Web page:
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    For new real estate agents, starting a successful real estate business is no easy task. That’s why we went ahead and asked industry veterans to share the best tips they have for agents who are just getting started. Keep reading below to see what they had to say.

    6 tips for new real estate agents

    1. Find the right brokerage.

    “Once you have your license, it is important to find a brokerage where you feel at home and like you belong. This is why I always recommend that you interview a few different brokers before committing to one company. Be sure to check their commission structure and whether or not they offer any opportunities for training and mentorship.

    Then, decide which brokerage offers the right balance for you. Often brokerages that offer a low commission split don’t offer much hand-holding for newer agents. If you feel like you need the guidance, it may be worth accepting a higher commission split in exchange for more learning opportunities.”

    – Nicky Taveras, Owner of DNT Home Buyers in Woodbridge, NJ

    2. Consider joining a team if you’re a new real estate agent.

    “My advice would be to try and become part of a good team. In a team situation, leads and clients are provided to you, which helps to take work and worry off your plate as a new agent. In addition, the team leader has a vested interest in making sure you’re successful, which means that they are going to be more likely to offer mentorship and oversight.

    In reality, the only way to improve as an agent is to do deals, but when you do them as part of a team, you have a built-in safety net.”

    – Trey Van Tuyl, Owner of Discover Homes Miami in Miami, FL

    3. Leverage your network.

    “While you are getting your real estate license, start going through the address book on your phone and make a list of everyone in your current network. Then, start communicating with your network to let them know you can now help them sell or find their next house. Your current network will often be your primary source of business and referrals, especially when you are first starting out.

    Once your initial outreach is done, work on creating a marketing plan with the guidance of your new brokerage to expand your network and automate your communication with your current network. You can use email drip campaigns, direct marketing campaigns, or social media. Whichever method you choose, building a marketing strategy will ensure that you stay top of mind whenever someone in your sphere is ready to buy or sell a home.”

    – Bill Samuel, Broker of Blue Ladder Development in Chicago, IL

    4. Treat your business like a business.

    “The best piece of advice for new real estate agents is to act like the CEO of a business, not a real estate agent. Real estate agents are notorious for thinking about the next deal, the next commission and that’s it.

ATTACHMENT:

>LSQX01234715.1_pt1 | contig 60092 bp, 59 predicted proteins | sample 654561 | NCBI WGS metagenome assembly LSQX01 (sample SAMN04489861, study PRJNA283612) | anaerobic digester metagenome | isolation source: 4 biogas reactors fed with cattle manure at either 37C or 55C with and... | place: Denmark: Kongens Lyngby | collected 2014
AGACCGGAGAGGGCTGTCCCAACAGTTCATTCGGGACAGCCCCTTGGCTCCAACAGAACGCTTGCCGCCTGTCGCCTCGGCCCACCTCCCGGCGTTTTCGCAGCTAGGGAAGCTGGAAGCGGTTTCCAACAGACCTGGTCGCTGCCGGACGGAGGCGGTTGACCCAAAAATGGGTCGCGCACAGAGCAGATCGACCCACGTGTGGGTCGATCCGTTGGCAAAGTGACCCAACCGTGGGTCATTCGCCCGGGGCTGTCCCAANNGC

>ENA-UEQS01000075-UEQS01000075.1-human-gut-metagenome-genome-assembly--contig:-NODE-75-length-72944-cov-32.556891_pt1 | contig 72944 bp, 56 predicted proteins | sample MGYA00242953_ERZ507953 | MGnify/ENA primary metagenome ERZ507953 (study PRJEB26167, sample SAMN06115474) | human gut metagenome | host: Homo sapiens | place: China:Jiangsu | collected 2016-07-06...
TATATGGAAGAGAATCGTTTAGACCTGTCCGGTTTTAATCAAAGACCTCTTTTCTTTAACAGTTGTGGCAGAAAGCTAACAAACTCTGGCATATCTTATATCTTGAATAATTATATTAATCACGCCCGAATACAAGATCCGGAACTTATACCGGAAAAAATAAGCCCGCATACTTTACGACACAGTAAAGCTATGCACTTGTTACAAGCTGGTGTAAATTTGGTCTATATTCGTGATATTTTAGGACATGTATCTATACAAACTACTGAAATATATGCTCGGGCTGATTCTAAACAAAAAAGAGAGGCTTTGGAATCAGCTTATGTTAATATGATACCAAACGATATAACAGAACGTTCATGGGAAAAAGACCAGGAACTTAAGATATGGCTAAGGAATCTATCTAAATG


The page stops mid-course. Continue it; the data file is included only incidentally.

If you want to grow your business, you need to think about all aspects of your business — marketing, branding, advertising, staying in touch with previous clients, community outreach — anything that ensures that when someone is thinking about buying or selling, they think of you. Doing so will put you well ahead of the competition.”

    – James McGrath, Broker of Yoreevo LLC  in New York, NY

    5. Become an expert on your local market.

    “My advice is to become an expert on your local market. For example, you could invest in a website of your own and start producing content relative to your local market or volunteer at local events.

    Real estate is a hyper-local business and people love to read real estate news in their area. If you can find a way to establish yourself as a local market expert, you will build a solid client base in no time at all.”

    – Chuck Vander Stelt, Founder of in Valparaiso, IN

    6. Don’t forget to be human.

    “New real estate agents should remember to be empathetic to their clients. You are there to help them through a difficult and often complicated process. However, while there is a lot of dizzying paperwork and expenses involved in buying a home, this process is not just a monetary investment. It’s an emotional one as well. With that in mind, important to listen to your clients and to support them.

    Remember that you are working with individuals and families who are often balancing many other responsibilities and are anxious about the home buying process. It’s your job to be a solid source of stability through this hard time and understanding of the different fears they may have. You aren’t there to push a sale, you are there to facilitate a huge life milestone.”

    – Tony Mariotti, CEO of RubyHome in Los Angeles, CA

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